Tuesday, March 07, 2006

Sea Fever


I must admit that I do rather miss the sea. There's nothing like it in the world. I grew up walking on the beaches of Pembrokeshire, and at times, I feel a little like a hobbit away from the Shire (of Pembroke). I don't mean to put Kansas City into the same category as Mordor, or anything, but you know what I mean. Some things are very hard to live without.


Sea Fever by John Masefield

I must go down to the seas again, to the lonely sea and the sky,
And all I ask is a tall ship and a star to steer her by,
And the wheel’s kick and wind’s song and the white sail’s shaking,
And a gray mist on the sea’s face, and a gray dawn breaking.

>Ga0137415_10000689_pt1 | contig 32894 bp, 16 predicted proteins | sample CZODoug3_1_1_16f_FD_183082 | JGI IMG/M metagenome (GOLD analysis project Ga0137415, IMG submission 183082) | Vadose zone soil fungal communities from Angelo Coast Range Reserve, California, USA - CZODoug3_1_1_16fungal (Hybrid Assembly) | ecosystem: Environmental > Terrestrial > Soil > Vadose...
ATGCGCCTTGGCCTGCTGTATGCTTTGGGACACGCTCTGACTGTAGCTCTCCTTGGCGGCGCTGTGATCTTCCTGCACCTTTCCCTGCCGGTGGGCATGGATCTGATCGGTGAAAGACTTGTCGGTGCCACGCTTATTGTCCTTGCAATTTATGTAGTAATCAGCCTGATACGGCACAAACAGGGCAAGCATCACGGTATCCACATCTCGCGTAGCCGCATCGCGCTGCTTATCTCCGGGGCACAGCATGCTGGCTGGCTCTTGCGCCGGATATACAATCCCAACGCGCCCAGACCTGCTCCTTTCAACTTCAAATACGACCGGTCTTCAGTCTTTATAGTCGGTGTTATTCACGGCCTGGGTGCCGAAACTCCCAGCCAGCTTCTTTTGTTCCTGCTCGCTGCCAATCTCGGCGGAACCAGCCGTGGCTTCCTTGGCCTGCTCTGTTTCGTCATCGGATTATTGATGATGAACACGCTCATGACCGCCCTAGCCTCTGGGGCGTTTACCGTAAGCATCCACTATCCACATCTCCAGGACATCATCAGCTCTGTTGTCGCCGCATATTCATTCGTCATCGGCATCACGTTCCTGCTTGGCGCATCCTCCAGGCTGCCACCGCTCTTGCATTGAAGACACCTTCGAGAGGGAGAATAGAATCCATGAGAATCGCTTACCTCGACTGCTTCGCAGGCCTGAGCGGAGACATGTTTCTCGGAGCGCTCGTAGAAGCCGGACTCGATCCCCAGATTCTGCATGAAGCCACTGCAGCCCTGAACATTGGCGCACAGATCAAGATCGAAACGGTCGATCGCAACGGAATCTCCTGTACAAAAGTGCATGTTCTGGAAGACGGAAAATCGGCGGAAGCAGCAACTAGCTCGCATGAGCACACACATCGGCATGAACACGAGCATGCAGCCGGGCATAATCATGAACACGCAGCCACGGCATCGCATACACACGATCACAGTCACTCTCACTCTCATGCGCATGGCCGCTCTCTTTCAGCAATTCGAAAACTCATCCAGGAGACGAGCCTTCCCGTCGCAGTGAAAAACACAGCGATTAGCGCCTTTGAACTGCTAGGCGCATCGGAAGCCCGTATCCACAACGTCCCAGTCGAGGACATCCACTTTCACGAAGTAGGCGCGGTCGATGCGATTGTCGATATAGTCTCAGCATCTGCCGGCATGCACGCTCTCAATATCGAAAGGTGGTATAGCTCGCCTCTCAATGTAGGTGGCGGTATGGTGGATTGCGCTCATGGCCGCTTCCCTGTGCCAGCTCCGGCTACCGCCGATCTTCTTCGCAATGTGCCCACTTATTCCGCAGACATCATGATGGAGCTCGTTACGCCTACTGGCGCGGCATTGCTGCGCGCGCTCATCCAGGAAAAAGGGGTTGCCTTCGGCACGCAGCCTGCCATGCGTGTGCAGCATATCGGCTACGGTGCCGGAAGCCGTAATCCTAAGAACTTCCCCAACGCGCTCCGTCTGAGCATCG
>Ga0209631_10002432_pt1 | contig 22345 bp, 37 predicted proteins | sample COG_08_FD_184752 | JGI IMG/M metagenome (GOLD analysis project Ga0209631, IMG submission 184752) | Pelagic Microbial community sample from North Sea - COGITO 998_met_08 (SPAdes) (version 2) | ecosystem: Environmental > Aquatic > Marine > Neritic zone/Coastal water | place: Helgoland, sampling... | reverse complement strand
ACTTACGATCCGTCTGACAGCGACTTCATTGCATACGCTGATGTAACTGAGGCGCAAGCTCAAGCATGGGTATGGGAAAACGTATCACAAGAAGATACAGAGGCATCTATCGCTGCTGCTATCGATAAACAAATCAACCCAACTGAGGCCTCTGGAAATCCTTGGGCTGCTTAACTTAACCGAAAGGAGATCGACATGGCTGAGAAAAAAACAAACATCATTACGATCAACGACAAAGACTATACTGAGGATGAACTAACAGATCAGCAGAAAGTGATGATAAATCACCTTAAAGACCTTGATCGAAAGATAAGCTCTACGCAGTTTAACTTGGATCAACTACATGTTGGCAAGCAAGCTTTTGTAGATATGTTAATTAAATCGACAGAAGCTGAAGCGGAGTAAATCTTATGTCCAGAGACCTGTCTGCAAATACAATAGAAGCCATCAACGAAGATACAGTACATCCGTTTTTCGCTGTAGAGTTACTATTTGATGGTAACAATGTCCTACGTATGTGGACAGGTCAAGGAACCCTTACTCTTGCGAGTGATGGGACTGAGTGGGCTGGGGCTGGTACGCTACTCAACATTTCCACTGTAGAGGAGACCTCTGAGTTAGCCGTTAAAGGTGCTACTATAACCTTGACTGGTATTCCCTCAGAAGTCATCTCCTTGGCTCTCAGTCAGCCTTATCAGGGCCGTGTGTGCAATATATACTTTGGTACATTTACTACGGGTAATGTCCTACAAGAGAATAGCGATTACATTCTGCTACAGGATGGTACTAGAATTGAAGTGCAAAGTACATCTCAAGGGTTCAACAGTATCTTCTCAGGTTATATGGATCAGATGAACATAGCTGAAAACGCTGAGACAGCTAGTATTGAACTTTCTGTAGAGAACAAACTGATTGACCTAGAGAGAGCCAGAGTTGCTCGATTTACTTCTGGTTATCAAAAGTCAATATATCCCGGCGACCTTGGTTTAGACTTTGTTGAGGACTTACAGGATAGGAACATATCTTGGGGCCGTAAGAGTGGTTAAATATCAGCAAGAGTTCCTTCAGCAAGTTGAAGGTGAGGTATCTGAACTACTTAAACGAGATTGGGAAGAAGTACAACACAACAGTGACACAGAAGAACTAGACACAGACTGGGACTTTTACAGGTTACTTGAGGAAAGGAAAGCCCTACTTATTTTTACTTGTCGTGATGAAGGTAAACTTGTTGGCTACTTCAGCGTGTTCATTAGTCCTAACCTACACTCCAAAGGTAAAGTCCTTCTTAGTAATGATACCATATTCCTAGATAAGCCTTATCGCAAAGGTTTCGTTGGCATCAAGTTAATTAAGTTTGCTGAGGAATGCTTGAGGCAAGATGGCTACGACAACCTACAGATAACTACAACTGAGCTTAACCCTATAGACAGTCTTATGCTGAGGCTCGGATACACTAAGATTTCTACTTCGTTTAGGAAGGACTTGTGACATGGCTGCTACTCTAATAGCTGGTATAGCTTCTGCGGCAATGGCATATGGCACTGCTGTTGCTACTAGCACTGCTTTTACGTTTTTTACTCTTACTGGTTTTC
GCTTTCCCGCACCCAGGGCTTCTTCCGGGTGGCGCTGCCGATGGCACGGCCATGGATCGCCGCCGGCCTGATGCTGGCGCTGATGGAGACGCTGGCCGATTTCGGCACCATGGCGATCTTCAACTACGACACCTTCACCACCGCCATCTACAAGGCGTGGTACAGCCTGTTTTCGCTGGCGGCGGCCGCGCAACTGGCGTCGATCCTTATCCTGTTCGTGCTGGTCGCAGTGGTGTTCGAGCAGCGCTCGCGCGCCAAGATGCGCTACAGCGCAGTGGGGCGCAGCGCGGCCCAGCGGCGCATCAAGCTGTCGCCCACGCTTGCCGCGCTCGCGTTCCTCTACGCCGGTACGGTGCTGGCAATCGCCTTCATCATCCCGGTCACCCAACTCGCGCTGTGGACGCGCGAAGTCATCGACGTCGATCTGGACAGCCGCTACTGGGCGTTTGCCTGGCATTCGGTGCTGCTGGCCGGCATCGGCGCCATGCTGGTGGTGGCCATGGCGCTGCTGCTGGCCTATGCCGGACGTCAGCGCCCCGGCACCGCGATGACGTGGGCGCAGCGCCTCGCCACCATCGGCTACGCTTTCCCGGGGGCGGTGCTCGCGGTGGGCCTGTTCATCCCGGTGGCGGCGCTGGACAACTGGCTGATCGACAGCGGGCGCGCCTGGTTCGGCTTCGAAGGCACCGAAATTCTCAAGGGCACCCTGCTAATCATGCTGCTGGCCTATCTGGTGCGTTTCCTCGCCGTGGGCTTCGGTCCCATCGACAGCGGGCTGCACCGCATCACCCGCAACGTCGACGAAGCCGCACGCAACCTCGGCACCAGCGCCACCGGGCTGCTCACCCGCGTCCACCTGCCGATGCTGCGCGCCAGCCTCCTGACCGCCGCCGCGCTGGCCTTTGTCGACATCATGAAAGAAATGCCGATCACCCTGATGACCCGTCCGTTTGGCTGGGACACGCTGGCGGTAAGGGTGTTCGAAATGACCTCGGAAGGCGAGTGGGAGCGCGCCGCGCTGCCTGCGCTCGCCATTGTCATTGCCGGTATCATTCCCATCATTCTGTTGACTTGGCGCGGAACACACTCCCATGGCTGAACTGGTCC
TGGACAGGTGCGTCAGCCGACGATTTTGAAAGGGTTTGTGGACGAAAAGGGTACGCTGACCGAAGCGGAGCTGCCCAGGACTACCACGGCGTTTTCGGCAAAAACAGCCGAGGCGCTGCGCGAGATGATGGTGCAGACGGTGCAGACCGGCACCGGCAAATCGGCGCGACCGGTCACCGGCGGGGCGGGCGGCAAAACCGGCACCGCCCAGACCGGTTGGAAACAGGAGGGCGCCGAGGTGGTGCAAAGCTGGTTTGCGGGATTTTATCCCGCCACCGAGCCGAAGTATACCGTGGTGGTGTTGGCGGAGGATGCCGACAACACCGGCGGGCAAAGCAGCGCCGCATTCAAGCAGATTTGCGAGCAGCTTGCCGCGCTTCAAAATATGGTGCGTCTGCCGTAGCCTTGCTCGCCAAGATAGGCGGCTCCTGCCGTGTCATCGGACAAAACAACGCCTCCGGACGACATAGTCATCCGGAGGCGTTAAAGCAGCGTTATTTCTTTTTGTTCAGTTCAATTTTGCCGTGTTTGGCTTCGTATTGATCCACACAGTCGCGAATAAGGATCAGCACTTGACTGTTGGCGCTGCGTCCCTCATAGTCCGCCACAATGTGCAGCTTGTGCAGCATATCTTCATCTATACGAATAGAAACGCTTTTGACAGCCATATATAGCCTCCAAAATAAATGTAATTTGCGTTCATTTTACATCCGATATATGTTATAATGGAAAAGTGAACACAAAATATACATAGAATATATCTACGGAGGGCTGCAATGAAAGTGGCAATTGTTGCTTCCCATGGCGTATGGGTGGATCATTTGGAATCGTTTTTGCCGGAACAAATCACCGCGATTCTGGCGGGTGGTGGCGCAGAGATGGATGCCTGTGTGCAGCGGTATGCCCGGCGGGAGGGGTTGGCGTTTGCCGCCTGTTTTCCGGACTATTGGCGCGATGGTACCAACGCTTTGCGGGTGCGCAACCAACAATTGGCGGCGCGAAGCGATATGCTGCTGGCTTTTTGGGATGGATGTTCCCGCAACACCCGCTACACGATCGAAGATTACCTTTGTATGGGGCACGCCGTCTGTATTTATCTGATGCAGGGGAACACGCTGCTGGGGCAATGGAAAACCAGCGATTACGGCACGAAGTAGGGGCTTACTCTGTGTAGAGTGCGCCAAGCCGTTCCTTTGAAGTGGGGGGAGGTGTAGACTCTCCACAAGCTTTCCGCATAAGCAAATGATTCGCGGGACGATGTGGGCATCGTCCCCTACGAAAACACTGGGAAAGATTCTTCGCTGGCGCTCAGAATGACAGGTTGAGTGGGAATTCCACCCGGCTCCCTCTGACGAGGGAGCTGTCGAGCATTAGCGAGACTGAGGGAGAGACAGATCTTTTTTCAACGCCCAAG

I must go down to the seas again, for the call of the running tide
Is a wild call and a clear call that may not be denied;
And all I ask is a windy day with the white clouds flying,
And the flung spray and the blown spume, and the sea gulls crying.

I must go down to the seas again, to the vagrant gypsy life,
To the gull’s way and the whale’s way, where the wind’s a whetted knife;
And all I ask is a merry yarn from a laughing fellow rover,
And quiet sleep and a sweet dream when the long trick’s over.

4 Comments:

Blogger candra said...

oh i do like to be by the seaside. oh i do like to be by the seaside....

9:49 AM  
Anonymous Tom said...

agreed. There is something enchanting and mystic about. Powerful, beautiful and yet fearful. Everytime I get to the coast I try to find time to sit, watch and listen. Great poem.

4:10 PM  
Blogger SirStinksALot said...

I agree. There is something magical and mystical about. Potent, lovely and yet disturbing. Everytime I get to the coast I try to find time to squat, notice and pay heed. Excellent poetry.

8:23 AM  
Blogger sarah h2o said...

Sounds like you need a trip to the Welsh coast line

6:57 AM  

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